MK Bezalel Smotrich, leader of Religious Zionism, who has committed to backing Netanyahu for prime minister, has said he will bolt a coalition that rests on even outside support from Ra’am. Such a move that would deny Netanyahu the majority he needs even if all his likely allies and Yamina were to stay with him. Yamina has not yet committed its support to either Netanyahu or the bloc that opposes him.
With no candidate having majority support to form a government, 32% of respondents believe that a bloc led by Netanyahu has a higher chance of forming a government while just 17% think those seeking to replace him have a better chance, the survey found. Nearly a quarter, 24%, expect neither side to succeed and 15% think both blocs have the same chances.
In general, 80% believe there will be fifth elections in the coming year, with the figure not changing significantly between Jews and Arabs or political camps, the IDI said.
A clear majority of 68% said they are not satisfied with the election results, with a larger portion of Jews (72%) unsatisfied compared to Arabs (50%).
Among the supporters of the various parties that won seats in the Knesset, Ra’am supporters were most satisfied (43%), while the lowest satisfaction was among voters of Yamina (5.5%), which secured seven seats.
The elections saw an unprecedentedly low turnout among Arab voters of just 44.6%. Among the Arab public, the reasons given were the way the government deals with issues in the Arab community (33%) and disappointment in the Joint List party as political leaders (31%).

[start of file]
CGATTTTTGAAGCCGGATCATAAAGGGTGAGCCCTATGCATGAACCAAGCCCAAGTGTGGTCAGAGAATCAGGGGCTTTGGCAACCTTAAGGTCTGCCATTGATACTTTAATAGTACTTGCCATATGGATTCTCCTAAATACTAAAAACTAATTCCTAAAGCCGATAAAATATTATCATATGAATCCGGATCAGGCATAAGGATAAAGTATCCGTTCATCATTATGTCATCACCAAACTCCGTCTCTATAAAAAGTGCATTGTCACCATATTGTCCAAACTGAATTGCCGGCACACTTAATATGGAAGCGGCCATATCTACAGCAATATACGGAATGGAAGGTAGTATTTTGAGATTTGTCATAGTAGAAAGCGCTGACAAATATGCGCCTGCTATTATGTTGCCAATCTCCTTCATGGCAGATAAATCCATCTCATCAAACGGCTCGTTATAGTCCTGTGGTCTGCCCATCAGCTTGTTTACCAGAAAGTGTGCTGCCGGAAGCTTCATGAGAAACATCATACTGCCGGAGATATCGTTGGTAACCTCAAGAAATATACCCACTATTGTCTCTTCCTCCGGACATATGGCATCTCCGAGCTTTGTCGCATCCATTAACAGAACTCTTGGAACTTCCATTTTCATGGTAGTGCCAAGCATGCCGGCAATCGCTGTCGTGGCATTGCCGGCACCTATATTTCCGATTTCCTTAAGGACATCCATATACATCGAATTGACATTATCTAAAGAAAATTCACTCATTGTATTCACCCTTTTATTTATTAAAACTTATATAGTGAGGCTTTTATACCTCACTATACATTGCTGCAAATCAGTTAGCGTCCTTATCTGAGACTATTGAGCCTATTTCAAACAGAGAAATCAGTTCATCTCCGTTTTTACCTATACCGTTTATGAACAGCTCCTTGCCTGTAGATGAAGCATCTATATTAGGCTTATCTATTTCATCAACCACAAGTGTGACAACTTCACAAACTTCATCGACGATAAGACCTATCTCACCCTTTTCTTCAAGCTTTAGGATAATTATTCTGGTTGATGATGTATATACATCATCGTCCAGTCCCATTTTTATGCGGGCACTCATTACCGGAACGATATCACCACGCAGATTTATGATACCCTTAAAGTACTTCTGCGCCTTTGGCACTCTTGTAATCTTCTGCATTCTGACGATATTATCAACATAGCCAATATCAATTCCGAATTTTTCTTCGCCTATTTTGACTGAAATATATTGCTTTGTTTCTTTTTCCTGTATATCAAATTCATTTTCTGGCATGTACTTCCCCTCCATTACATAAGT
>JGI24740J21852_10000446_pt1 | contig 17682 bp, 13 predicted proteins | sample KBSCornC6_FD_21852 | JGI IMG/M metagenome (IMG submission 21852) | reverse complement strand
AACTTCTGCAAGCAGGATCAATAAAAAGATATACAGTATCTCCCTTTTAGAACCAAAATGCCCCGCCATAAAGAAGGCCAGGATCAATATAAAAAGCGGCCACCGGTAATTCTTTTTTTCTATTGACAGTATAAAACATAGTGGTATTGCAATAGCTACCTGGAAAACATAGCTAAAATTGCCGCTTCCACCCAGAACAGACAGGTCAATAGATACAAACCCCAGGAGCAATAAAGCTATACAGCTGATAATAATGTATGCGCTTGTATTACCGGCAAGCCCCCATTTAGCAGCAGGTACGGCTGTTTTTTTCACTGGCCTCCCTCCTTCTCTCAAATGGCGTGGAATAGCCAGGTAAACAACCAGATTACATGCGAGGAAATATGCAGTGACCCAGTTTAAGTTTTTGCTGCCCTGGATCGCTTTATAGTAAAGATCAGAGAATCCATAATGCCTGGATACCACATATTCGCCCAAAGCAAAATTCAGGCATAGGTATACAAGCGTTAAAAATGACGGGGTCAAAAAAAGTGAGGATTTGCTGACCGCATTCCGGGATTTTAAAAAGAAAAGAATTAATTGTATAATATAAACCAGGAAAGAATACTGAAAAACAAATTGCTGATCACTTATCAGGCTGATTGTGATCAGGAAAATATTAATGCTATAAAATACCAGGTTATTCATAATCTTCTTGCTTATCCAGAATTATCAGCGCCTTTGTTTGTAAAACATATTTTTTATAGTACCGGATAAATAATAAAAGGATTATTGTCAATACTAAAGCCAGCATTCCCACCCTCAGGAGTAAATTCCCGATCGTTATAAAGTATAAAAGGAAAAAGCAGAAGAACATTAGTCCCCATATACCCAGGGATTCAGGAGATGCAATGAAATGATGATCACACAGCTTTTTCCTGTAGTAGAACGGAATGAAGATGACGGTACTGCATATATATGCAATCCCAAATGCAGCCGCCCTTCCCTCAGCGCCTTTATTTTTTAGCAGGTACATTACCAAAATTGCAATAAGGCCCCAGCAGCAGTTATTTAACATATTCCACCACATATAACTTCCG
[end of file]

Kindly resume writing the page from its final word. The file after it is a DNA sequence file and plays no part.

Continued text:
Among Jewish voters, 36% said they think it is the disappointment in the Joint List that caused the low turnout among the Arab public. The Joint List finished with six seats.
Other trends that emerged from the poll showed that 58% believe the weekly protests against Netanyahu outside his official residence in Jerusalem that call on him to resign did not have a substantial impact on the election.
“Not surprisingly, among those defining themselves as left-wing and centrist (Jews), the rate of those who see an effect of the protests is considerably higher than the rate on the right,” the IDI said.
In addition, the survey found that most people were not swayed in their voting by the government’s handling of the coronavirus outbreak.
Only 38.5% said it affected them to a very great or moderately great extent, while 56% said the influence was moderately small, very small, or not at all. The remaining 5.5% said they don’t how it affected them.
The Israeli Voice Index for March 2021 was prepared by the Viterbi Center for Public Opinion and Policy Research and was conducted over the internet and by phone from March 25 to March 26. It sampled 617 people in Hebrew and 156 in Arabic, with a margin of error of 3.5%.
President Reuven Rivlin will on Monday hear from party leaders whom they recommend get first try to form a coalition and later this week will officially assign the task to the leader with the greatest chance of establishing a government.